Novel Method of Quantifying Pulmonary Vascular Resistance by Use of Simultaneous Invasive Pressure Monitoring and Phase-Contrast Magnetic Resonance Flow
Background— Pulmonary vascular resistance (PVR) quantification is important in the treatment of children with pulmonary hypertension. The Fick principle, used to quantify pulmonary artery flow, may be a flawed technique. We describe a novel method of PVR quantification by the use of magnetic resonance (MR) flow data and invasive pressure measurements.
Methods and Results— In 24 patients with either suspected pulmonary hypertension or congenital heart disease requiring preoperative assessment, PVR was calculated by the use of simultaneously acquired MR flow and invasive pressure measurements (condition 1). In 19 of the 24 patients, PVR was also calculated at 20 ppm nitric oxide +30% (condition 2) and at 20 ppm nitric oxide +100% oxygen (condition 3), with the use of the MR method. This method proved safe and feasible in all patients. In 15 of 19 patients, PVR calculated by Fick flow was compared with the MR method. At condition 1, Bland-Altman analysis revealed a bias of 2.3% (MR > Fick) and limits of agreement of 50.2% to −45.5%. At condition 2, there was poorer agreement (bias was 28%, and the limits of agreement were 151.3% to 95.2%). At condition 3, there was very poor agreement (bias was 54.2%, and the limits of agreement were 174.4% to −66.0%).
Conclusions— We have demonstrated the feasibility of using simultaneous invasive pressure measurements and MR flow data to measure PVR in humans.
Received October 2, 2003; de novo received December 12, 2003; revision received March 30, 2004; accepted April 2, 2004.
Pulmonary hypertension is characterized by narrowing and occlusion of the small pulmonary arteries and increased pulmonary vascular resistance (PVR).1 PVR can be calculated by invasively measuring pulmonary artery pressure and flow. The calculated PVR and the response of PVR to nitric oxide (NO) and oxygen are used to assess suitability for surgery of patients with congenital heart disease and the need for vasodilator therapy in patients with pulmonary vascular disease.2,3
Currently, catheter manometers are used to measure pressure, whereas the Fick principle is used to quantify flow. However, the Fick principle cannot be considered a “gold standard.”4–6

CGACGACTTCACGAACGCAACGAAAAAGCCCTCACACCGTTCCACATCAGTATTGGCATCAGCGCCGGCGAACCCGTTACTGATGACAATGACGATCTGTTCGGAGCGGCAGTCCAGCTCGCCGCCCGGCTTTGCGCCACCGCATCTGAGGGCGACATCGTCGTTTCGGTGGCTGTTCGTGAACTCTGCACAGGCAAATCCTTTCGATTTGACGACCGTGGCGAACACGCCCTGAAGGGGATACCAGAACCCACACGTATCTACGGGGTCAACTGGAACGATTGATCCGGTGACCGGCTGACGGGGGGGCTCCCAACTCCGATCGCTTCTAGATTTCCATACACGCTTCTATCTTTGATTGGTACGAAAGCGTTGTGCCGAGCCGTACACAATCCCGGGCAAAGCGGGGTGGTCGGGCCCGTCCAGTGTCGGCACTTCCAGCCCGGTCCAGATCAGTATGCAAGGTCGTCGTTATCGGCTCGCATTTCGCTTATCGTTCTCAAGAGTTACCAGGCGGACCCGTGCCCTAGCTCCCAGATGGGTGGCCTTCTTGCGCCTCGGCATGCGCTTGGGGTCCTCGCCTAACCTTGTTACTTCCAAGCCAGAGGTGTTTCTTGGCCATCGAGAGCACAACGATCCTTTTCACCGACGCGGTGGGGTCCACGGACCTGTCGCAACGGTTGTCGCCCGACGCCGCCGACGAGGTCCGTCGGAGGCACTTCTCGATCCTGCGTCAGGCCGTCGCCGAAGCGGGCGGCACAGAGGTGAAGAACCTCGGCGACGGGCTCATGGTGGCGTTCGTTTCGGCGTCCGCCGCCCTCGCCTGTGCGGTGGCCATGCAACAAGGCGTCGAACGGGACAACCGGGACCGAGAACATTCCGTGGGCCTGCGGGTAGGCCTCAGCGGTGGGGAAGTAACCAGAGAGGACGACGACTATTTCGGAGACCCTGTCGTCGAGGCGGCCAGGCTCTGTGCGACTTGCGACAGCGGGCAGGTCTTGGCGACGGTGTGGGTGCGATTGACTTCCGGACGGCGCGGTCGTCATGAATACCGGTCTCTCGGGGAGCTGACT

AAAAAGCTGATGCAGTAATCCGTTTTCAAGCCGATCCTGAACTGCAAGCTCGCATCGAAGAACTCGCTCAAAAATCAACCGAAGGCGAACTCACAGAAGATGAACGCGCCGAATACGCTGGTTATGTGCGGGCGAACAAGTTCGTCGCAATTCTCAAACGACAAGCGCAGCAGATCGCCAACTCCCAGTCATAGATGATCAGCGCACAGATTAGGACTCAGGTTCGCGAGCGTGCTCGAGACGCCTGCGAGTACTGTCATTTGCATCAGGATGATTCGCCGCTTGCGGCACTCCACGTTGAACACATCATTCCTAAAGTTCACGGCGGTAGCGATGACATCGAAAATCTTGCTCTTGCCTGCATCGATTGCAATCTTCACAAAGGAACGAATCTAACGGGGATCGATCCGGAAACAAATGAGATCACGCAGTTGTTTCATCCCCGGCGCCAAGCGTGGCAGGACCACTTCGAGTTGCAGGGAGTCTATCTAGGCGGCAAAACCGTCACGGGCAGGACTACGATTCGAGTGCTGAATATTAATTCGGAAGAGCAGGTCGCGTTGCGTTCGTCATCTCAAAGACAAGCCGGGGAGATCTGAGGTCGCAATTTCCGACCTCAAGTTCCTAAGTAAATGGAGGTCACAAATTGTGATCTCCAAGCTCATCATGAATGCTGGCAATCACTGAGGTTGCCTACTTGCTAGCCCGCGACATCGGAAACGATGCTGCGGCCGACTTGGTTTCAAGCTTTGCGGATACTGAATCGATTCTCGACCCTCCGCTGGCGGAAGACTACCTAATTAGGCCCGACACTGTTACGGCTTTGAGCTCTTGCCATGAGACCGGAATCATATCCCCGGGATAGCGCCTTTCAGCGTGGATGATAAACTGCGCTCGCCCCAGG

The Fick principle requires measurement of hemoglobin, aortic and pulmonary artery oxygen saturations and partial pressures, and oxygen consumption. This dependency on multiple measurements leads to the accumulation of individual measurement errors and is a considerable source of inaccuracy.4–6 The accuracy and precision of the Fick principle is further reduced in patients with large intracardiac shunts and high pulmonary blood flow as the result of the reduced pulmonary arteriovenous oxygen content difference.4–6 Reliable PVR quantification is vital in this group of patients because they are likely to develop pulmonary vascular disease. The use of high-concentration oxygen as a pulmonary vasodilator further reduces the reliability of the Fick principle. This is a severe limitation because response to vasodilators is important in making treatment decisions about medical therapy.3
Other methods of invasive flow quantification (eg, indicator dilution and thermodilution techniques) also suffer from reduced reliability in the presence of cardiac shunts or valvular regurgitation.7
An additional problem with current techniques is the requirement for fluoroscopic guidance when placing and manipulating catheters. Exposure to medical radiation is increasingly being recognized as a significant health risk for both patients and healthcare professionals.8,9
There is a need for a method of flow quantification that allows accurate and reproducible measurement of PVR, with less exposure to x-ray radiation. Velocity-encoded phase-contrast magnetic resonance (MR) enables quantification of blood flow in major vessels. Cardiac output and the pulmonary-to-systemic flow ratio (Qp:Qs) measured with the use of this technique have been shown to be accurate.10,11 In addition, phase-contrast MR has been validated in numerous phantom experiments.10,12 However, it has not been previously possible to obtain invasive pressure and MR flow data simultaneously.
We have set up a program of MR-guided diagnostic cardiac catheterization in children and adults with suspected pulmonary hypertension. This technique allows simultaneous acquisition of invasive pressure and MR flow data with less exposure to x-ray radiation. The aim of the present study is to evaluate the practicality of this novel technique and compare it with the traditional method. We describe the first 24 patients to be studied in our facility.